Don’t mind those engineers. They were sitting in class taking calculus and learning the scientific method when people like Nick Coleman were learning how to…
The point being that even though the latest news on the Bridge Collapse investigation – the one being carried out by actual engineers – indicates that the bridge didn’t collapse as a direct result of the failure of the Gas Tax – Nick Coleman still knows better than all those dumb engineers:
Get ready to be gusseted.
Let’s stop right there.
Has Nick Coleman learned nothing from years of having his neologisms thrown back in his face wrapped in ridicule?
I doubt that many Minnesotans heard of gussets before Aug. 1, but since the collapse of the Interstate 35W bridge, “gusset” has become a favorite word in the mouths of politicians, particularly those looking to cast suspicion not on their politics or policies, but on inanimate steel objects.
Of course, if the “inanimate steel objects” (and, more importantly, the design work that went into them) actually were the problem – well, that’d be an issue, wouldn’t it?
Gussets are steel plates used to reinforce joists or connect girders. Although a three-year study of the problems of the ailing I-35W bridge did not focus attention on the bridge’s gussets, and although the bridge was still in the Mississippi River, it took only a week after the bridge fell for the Bush administration’s secretary of transportation, Mary Peters, to finger the culprits: Gussets.
Or course, two days after the collapse, Nick Coleman appeared on cable TV to pin the entire blame on Minnesota Republicans, funding, and the gas tax.
She was immediately echoed by a private consulting firm hired by the Pawlenty-Molnau administration within hours of the collapse — without public bid. That firm Wiss, Janney, Elstner Associates, was hired for $2 million — coincidentally, the cost of a plan for reinforcing the bridge that was rejected by the Minnesota Department of Transportation months before the collapse.
Since Coleman clearly rejects all of that “empirical method” and “engineering” nonsense in favor of “knowing stuff”, I have to wonder if he wrote that graf without even knowing that it’s complete doubletalk? Two million was the price of a plan. A plan that might have planned to address the causes of the collapse (maybe – and we’ll never know from Coleman’s column), but, given that it came up “months before the collapse”, wouldn’t have actually fixed the problem, even had it addressed the actual cause of the collapse – which we don’t yet know!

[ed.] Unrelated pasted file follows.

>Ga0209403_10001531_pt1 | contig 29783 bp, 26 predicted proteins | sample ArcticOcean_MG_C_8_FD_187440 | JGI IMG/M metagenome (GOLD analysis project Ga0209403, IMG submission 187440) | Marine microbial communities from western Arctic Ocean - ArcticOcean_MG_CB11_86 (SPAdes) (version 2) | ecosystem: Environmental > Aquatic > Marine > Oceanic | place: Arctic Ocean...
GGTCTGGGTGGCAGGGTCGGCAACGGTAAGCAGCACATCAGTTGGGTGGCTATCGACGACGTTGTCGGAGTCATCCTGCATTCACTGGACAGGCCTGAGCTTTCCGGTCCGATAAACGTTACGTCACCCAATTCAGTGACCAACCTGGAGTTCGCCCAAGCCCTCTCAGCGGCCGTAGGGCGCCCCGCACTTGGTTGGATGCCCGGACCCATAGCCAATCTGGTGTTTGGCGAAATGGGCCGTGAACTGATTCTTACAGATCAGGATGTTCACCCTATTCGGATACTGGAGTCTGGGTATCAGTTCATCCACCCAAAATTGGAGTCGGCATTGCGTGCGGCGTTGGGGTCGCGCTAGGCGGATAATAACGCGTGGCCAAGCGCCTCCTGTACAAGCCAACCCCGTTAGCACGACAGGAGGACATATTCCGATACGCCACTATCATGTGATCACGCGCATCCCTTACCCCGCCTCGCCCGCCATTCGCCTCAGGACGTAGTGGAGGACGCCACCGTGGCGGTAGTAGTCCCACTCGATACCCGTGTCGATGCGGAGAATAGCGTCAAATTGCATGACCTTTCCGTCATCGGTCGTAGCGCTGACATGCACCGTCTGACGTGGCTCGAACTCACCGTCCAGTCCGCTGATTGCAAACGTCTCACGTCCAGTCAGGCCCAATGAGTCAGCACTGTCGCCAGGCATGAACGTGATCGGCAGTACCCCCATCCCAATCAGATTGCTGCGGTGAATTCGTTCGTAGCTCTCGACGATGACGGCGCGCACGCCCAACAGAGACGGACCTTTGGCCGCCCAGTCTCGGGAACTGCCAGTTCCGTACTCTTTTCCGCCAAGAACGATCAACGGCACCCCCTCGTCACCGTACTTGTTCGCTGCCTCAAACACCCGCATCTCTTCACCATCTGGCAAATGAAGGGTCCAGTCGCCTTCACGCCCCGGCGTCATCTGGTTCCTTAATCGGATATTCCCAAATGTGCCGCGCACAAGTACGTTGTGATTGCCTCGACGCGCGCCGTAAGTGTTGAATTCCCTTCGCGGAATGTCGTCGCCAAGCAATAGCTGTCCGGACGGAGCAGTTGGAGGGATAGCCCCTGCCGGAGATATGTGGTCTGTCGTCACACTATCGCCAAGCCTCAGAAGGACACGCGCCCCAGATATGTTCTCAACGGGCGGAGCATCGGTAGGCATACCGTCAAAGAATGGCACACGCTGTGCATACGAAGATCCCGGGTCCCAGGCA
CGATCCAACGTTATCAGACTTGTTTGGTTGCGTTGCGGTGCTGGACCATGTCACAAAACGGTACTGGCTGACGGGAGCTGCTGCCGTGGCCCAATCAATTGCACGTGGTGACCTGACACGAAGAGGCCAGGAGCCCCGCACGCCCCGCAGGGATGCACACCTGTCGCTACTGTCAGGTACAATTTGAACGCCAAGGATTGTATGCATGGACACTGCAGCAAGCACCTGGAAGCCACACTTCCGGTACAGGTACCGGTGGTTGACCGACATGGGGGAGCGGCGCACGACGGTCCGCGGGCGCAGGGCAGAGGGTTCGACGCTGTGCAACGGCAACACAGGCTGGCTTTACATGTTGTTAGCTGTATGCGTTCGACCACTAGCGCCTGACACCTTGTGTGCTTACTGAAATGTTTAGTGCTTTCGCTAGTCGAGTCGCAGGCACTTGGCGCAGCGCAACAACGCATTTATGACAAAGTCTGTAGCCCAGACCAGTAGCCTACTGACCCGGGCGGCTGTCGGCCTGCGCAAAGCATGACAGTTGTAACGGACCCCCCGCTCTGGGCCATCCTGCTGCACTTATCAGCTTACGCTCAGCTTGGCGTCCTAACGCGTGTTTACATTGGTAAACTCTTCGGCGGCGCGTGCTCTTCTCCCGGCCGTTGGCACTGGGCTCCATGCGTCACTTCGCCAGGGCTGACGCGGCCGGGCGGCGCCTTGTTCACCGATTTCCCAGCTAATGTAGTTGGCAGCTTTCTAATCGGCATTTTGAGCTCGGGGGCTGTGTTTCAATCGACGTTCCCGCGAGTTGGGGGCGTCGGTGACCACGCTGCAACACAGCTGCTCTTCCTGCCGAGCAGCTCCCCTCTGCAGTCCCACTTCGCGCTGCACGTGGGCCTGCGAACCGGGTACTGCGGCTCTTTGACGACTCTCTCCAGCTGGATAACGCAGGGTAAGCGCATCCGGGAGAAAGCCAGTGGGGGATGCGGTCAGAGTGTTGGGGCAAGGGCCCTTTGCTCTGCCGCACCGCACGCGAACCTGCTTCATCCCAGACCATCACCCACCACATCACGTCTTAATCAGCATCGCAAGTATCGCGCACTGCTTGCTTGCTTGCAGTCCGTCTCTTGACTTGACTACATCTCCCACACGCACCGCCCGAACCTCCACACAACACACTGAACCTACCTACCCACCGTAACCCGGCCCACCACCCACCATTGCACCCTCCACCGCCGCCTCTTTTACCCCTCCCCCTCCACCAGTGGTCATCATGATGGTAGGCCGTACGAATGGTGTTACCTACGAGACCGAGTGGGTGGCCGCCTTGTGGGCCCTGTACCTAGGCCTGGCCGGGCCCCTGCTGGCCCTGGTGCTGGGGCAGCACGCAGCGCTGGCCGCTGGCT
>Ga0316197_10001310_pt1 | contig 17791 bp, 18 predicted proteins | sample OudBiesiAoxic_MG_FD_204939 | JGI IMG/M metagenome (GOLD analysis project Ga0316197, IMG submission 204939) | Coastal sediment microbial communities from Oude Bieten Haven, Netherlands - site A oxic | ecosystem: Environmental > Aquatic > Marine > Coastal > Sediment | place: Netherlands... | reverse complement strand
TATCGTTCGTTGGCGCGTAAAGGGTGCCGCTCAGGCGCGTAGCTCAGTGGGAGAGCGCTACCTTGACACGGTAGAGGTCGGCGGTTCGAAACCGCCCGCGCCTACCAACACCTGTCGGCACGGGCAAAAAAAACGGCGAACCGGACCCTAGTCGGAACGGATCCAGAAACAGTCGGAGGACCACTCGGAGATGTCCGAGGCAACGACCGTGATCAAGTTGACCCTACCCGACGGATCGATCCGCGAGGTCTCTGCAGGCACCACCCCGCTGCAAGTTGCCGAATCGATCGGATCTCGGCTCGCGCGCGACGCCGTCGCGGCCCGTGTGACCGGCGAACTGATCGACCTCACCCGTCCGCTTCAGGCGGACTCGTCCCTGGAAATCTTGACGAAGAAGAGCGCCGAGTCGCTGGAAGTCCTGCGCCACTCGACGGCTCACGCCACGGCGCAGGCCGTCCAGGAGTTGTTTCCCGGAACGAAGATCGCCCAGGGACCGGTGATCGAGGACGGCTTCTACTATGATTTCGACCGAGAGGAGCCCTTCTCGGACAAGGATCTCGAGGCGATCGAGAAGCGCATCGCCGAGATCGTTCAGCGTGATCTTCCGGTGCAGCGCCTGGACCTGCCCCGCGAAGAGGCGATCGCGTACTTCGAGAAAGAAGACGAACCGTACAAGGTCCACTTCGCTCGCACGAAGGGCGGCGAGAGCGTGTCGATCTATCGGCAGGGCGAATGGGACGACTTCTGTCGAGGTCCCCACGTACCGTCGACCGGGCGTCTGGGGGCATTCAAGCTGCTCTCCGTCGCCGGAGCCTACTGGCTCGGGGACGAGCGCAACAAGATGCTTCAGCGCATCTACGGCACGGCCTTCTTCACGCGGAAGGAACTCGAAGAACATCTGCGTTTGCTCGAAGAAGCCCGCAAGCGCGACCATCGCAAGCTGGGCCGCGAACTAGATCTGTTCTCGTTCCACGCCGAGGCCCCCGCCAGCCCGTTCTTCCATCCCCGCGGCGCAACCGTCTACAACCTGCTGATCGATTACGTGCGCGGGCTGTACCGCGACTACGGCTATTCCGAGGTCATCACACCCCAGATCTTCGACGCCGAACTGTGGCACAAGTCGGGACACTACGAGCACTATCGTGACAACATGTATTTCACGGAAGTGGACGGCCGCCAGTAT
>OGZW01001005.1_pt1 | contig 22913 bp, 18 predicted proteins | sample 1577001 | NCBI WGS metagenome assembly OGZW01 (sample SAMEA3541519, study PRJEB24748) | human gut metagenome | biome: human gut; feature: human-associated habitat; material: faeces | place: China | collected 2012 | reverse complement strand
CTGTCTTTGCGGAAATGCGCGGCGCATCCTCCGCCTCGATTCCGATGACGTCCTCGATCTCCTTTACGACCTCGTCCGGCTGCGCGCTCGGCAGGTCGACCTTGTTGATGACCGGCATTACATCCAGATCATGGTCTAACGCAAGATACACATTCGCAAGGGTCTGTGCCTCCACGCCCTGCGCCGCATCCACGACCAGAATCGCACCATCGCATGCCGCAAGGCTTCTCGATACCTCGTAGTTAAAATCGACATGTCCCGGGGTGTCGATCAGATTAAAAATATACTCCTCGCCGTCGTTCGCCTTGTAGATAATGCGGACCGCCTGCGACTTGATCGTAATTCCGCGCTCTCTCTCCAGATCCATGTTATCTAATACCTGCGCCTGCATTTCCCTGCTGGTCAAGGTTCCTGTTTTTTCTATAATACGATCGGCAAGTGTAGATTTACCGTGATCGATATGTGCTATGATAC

The Pawlenty administration has been accusing critics of jumping to conclusions about the cause of the collapse because we argue, whatever the physical causes, that there was a dereliction of a public duty to keep bridges standing and bridge users alive.
And – let’s say it together – Pawlenty is right. “Critics” – mainly politically-motivated hacks like Coleman, Elwyn “E-Tink” Tinklenburg and Alice Hausman – were blaming Pawlenty before the last girder had fallen.
If you listen to Minnesota’s officials, it’s almost like the bridge never fell. It couldn’t have. After all, they had a great plan for keeping it up.
You mean, just like the $2 million “plan” to keep the bridge up that Coleman mentioned not ten paragraphs above?
The one that’s distinguished from the “plan” Coleman now ridicules…why?
This is an illustration of the disconnect between no-tax politics and the real world, where gravity is stronger than wishful thinking.
And actual empirical science is stronger than the wishful thinking of a bitter old hack who wants, more than anything, to capitalize on the Bridge tragedy.
This next bit (emphasis added)…:
Pinpointing the physical cause of the collapse will require long forensic investigation. But CYA is Chapter One in the political playbook, so the pols are clinging to their Grassy Knoll Gusset theory.
…makes me wonder if the entire state can take out a restraining order.
Peters, the federal secretary of transportation, repeated her gusset tale Nov. 1, causing one gob-smacked Republican who heard her, Edina’s Rep. Ron Erhardt, to state the obvious:
If gussets failed, he said, “What is that but a lack of maintenance?”
“Exactly” – in the same way that a faulty premise is a matter of bad copy editing.
Numbnuts “Representative” Erhard and “Writer” Coleman: if the gusset plate was designed wrong, it wouldn’t matter if it was brand-new off of the palette. It would have been inadequate from the moment it was welded into place.
That is not maintenance.
That is design.
That is what we get for electing scientific illiterates – or reading them.